|France||Not regulated/currently drafting new regulations||Not regulated/currently drafting new regulations|
|Georgia||Not regulated/not recognized as legal tender||Not regulated|
|Germany||Regulated/not recognized as virtual currency||Regulated||Federal Financial Supervisory Authority (Bundesanstalt für Finanzdienstleistungsaufsicht, BaFin) qualifies virtual currencies/cryptocurrencies as units of account and therefore financial instruments. Undertakings and persons that arrange the acquisition of tokens, sell or purchase tokens on a commercial basis, or carry out principal brokering services in tokens via online trading platforms, among others, are generally required to obtain authorization from BaFin in advance.”|
|Greece||Not regulated||Not regulated||Greece has adopted the position of the European Union regarding cryptocurrency.|
|Guernsey||Not regulated/discouraged||Not regulated/unfriendly||Per the Law Library of Congress, “Virtual currencies are an area of innovation which the Commission continues to monitor closely while recognizing that there are currently significant risks associated with them. In the light of those risks, the Commission will adopt a cautious approach and may well refuse applications to register financial services business where the use of virtual currency is involved. However, this approach will be regularly reviewed in the light of international developments.’”|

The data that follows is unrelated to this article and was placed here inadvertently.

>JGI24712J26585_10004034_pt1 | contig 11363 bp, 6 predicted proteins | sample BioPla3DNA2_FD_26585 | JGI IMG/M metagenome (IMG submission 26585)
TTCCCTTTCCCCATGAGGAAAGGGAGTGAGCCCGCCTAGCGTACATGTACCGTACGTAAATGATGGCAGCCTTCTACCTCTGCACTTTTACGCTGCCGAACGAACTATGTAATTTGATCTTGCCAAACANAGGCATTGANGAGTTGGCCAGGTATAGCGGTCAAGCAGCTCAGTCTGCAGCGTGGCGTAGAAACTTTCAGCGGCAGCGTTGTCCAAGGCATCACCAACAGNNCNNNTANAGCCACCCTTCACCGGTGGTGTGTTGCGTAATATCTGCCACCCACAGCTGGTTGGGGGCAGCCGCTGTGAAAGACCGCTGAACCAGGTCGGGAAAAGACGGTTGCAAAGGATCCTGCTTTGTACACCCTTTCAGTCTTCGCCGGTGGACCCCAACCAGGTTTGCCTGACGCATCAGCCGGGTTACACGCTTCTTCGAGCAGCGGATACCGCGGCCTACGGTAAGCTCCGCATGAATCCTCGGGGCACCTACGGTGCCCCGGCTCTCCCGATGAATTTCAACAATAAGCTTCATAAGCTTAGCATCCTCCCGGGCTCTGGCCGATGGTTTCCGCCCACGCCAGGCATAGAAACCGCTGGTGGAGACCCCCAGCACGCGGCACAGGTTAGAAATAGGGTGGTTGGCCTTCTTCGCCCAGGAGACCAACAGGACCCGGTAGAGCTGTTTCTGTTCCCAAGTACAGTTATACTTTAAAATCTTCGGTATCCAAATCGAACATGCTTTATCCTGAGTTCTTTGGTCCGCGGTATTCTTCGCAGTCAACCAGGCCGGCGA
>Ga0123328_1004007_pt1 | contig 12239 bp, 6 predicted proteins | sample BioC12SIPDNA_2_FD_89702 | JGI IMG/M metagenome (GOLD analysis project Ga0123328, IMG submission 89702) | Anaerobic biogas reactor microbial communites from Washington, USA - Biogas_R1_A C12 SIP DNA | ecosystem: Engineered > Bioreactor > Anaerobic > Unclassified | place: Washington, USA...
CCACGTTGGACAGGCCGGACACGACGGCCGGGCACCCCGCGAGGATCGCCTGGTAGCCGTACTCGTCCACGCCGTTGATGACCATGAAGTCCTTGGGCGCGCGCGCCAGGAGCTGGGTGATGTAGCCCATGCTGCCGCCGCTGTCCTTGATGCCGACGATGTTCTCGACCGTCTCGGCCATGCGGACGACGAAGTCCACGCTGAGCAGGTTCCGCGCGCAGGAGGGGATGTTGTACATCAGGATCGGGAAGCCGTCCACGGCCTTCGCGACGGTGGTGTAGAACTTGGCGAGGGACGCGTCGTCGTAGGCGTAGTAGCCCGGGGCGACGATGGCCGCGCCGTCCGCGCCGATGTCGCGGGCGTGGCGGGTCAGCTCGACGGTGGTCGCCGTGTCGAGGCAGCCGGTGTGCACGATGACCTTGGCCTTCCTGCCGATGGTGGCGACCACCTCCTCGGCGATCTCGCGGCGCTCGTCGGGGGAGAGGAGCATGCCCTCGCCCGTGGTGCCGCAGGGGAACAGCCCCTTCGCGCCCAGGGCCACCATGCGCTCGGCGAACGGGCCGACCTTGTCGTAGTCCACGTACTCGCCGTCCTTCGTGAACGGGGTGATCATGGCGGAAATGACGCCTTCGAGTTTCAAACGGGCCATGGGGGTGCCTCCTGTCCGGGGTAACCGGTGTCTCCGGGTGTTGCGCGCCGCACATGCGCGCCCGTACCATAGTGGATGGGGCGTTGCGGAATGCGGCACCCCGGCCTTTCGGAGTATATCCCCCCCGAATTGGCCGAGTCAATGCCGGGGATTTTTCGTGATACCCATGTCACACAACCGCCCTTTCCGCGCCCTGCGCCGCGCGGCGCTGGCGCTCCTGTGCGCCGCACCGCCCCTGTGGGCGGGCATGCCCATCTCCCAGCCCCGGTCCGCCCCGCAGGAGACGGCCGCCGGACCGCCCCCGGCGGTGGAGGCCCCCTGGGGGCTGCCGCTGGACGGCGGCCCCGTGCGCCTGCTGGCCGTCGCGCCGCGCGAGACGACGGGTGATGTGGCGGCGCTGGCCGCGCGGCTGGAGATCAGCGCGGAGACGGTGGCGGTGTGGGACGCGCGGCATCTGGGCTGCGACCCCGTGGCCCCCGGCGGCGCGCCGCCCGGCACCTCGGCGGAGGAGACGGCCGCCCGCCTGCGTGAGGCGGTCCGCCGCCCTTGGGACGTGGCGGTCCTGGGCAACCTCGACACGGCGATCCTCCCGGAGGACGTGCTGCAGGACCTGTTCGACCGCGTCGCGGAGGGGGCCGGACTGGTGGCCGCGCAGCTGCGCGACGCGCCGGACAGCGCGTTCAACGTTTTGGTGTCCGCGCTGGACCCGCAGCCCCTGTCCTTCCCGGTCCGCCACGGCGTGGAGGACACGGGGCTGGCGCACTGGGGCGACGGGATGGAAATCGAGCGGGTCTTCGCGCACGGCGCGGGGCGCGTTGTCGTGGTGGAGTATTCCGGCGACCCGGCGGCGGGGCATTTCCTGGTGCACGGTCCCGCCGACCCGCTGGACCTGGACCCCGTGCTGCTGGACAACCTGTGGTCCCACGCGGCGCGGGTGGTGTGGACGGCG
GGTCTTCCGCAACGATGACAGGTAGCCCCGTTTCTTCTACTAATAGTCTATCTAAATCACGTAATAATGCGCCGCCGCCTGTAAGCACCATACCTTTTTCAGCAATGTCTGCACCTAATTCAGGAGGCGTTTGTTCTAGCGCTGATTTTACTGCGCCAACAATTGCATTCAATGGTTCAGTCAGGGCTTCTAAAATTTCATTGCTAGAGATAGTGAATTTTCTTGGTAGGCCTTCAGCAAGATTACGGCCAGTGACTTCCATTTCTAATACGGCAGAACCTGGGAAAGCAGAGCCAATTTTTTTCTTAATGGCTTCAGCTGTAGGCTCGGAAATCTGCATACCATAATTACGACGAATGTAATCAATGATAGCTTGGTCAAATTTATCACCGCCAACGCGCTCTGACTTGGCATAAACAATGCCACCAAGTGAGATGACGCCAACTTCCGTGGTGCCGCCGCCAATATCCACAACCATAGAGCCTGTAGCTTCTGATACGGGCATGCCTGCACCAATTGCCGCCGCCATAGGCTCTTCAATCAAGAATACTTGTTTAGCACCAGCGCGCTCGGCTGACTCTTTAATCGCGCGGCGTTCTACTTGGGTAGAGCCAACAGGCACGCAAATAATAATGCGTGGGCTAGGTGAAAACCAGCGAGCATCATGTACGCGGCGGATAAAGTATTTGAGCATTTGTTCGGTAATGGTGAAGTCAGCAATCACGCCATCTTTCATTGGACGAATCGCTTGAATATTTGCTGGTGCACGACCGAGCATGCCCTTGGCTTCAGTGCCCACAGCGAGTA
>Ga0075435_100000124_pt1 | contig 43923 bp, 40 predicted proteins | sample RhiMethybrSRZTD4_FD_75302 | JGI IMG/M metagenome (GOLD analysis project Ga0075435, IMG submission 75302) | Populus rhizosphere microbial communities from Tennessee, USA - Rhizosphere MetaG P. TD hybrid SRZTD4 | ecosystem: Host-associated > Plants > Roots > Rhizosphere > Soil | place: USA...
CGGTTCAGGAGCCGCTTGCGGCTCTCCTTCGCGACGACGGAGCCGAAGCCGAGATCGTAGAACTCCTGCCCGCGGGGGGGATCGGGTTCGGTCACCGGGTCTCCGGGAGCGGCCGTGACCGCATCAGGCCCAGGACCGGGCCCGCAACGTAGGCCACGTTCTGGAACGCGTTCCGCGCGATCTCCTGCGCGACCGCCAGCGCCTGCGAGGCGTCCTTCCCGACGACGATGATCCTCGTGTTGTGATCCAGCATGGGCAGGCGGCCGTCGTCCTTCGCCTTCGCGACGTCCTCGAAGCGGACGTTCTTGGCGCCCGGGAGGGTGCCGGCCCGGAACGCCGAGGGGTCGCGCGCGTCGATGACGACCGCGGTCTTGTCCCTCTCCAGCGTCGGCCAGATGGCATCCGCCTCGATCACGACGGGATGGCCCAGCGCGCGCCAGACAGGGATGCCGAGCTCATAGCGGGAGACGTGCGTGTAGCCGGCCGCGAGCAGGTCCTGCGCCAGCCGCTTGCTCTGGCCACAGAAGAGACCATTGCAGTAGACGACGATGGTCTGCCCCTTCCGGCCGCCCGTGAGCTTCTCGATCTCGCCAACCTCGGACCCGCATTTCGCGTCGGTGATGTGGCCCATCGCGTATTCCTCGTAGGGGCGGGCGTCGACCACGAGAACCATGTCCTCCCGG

|Iceland||Unclear||Unclear||Cryptocurrency was banned in Iceland. However, restrictions have loosened to permit use, although the legal status of such use remains murky.|
|Ireland||Unregulated/taxed as capital gains||Subject to securities laws when applicable|
|Isle of Man||Regulated/accepted as legal tender||Regulated|
|Italy||Regulated||Regulated||Italy recognizes that crypto transactions do not generate VAT and that cryptocurrencies used for non-corporate or non-commercial reasons do not produce taxable income.|
|Jersey||Regulated/encouraged||Regulated||Per the Law Library of Congress, “The jurisdiction issued a consultation on the regulation of cryptocurrencies in 2015, noting ‘[t]he creation of a business-friendly framework that encourages innovation, jobs and growth in both the financial services and digital sectors is a priority for the Government of Jersey.’”|
|Kosovo||Not regulated||Not regulated|
|Latvia||Regulated/not recognized as legal tender||Regulated||Latvia has established a regulatory framework that introduced monitoring requirements for virtual currency service providers.|